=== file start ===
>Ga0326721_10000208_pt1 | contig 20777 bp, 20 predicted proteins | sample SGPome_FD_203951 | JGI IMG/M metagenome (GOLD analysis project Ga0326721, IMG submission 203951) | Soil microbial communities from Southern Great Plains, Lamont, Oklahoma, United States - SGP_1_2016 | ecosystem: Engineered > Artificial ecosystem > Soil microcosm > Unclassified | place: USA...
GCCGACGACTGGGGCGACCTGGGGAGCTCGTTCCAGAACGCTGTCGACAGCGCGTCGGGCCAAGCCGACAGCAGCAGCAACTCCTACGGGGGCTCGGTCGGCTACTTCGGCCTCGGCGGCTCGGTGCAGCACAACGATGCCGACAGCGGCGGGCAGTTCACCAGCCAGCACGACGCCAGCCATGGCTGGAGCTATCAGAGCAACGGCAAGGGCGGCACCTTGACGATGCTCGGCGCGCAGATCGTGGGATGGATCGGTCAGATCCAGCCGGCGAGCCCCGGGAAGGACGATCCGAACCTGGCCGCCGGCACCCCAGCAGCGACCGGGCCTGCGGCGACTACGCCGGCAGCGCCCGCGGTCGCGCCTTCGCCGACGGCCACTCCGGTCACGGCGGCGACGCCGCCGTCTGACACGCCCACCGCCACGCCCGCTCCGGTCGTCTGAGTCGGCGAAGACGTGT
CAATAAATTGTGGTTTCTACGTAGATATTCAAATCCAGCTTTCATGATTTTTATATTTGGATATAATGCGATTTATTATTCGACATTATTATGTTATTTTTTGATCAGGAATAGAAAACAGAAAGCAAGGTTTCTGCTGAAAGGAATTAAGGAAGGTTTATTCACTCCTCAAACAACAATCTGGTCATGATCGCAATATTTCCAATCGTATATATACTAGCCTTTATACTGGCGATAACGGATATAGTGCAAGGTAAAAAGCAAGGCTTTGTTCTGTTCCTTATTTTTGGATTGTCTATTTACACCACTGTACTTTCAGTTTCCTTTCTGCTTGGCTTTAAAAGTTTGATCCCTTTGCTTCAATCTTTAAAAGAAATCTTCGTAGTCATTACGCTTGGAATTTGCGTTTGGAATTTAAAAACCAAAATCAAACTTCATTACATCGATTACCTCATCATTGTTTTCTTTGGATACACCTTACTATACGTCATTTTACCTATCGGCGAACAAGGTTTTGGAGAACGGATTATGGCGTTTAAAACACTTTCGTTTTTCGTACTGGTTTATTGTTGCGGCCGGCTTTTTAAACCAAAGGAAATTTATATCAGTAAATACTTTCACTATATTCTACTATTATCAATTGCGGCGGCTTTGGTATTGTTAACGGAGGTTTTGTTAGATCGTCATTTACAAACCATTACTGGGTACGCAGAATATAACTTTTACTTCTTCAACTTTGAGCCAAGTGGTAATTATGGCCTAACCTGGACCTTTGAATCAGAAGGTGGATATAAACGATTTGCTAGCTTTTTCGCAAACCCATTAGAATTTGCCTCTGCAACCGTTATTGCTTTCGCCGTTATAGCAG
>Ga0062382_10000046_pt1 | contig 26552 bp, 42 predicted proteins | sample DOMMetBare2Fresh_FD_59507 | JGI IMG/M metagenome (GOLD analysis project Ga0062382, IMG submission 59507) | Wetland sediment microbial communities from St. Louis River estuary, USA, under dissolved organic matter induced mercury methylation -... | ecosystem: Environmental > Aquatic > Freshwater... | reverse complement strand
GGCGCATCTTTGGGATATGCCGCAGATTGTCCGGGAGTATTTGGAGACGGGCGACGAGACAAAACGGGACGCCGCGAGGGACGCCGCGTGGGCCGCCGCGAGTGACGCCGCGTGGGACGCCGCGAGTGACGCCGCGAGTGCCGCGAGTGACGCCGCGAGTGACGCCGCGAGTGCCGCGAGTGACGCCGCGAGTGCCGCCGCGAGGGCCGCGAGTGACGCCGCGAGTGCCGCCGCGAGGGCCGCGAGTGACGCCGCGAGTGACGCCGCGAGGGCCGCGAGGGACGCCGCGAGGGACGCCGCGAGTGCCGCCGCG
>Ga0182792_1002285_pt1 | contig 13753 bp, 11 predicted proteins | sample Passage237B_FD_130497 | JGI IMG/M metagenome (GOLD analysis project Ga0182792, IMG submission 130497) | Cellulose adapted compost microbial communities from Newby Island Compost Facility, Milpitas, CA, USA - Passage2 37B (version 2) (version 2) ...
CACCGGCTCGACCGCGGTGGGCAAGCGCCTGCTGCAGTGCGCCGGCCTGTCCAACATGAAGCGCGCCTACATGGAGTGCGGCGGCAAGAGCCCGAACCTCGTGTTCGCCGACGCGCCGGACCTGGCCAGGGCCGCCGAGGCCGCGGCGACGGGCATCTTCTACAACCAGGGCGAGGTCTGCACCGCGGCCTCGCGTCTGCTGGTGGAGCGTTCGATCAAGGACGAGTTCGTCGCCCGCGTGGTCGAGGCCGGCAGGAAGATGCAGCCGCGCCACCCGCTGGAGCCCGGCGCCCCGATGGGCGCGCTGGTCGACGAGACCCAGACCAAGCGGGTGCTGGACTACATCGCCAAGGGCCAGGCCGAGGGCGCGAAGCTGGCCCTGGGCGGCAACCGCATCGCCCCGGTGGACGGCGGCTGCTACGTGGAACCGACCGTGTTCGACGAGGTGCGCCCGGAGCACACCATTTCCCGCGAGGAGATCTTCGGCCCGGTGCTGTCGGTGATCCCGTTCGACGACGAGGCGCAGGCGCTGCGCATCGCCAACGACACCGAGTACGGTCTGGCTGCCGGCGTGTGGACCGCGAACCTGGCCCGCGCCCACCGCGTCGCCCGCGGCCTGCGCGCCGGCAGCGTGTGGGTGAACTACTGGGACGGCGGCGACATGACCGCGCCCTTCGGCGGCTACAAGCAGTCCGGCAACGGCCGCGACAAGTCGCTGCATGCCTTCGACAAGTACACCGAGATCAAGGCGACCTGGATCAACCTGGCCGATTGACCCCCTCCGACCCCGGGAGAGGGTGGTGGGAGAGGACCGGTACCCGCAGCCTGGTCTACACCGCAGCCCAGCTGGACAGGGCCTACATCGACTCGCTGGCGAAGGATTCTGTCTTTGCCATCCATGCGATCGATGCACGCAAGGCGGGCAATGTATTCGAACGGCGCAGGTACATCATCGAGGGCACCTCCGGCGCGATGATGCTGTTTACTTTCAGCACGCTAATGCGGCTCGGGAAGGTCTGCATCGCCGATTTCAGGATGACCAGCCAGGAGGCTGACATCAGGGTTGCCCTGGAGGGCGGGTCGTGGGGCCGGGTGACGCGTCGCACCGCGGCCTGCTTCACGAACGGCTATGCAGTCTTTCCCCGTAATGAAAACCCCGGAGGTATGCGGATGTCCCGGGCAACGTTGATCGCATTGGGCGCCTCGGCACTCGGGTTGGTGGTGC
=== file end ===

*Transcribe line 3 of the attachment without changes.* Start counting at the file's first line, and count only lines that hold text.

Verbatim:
CAATAAATTGTGGTTTCTACGTAGATATTCAAATCCAGCTTTCATGATTTTTATATTTGGATATAATGCGATTTATTATTCGACATTATTATGTTATTTTTTGATCAGGAATAGAAAACAGAAAGCAAGGTTTCTGCTGAAAGGAATTAAGGAAGGTTTATTCACTCCTCAAACAACAATCTGGTCATGATCGCAATATTTCCAATCGTATATATACTAGCCTTTATACTGGCGATAACGGATATAGTGCAAGGTAAAAAGCAAGGCTTTGTTCTGTTCCTTATTTTTGGATTGTCTATTTACACCACTGTACTTTCAGTTTCCTTTCTGCTTGGCTTTAAAAGTTTGATCCCTTTGCTTCAATCTTTAAAAGAAATCTTCGTAGTCATTACGCTTGGAATTTGCGTTTGGAATTTAAAAACCAAAATCAAACTTCATTACATCGATTACCTCATCATTGTTTTCTTTGGATACACCTTACTATACGTCATTTTACCTATCGGCGAACAAGGTTTTGGAGAACGGATTATGGCGTTTAAAACACTTTCGTTTTTCGTACTGGTTTATTGTTGCGGCCGGCTTTTTAAACCAAAGGAAATTTATATCAGTAAATACTTTCACTATATTCTACTATTATCAATTGCGGCGGCTTTGGTATTGTTAACGGAGGTTTTGTTAGATCGTCATTTACAAACCATTACTGGGTACGCAGAATATAACTTTTACTTCTTCAACTTTGAGCCAAGTGGTAATTATGGCCTAACCTGGACCTTTGAATCAGAAGGTGGATATAAACGATTTGCTAGCTTTTTCGCAAACCCATTAGAATTTGCCTCTGCAACCGTTATTGCTTTCGCCGTTATAGCAG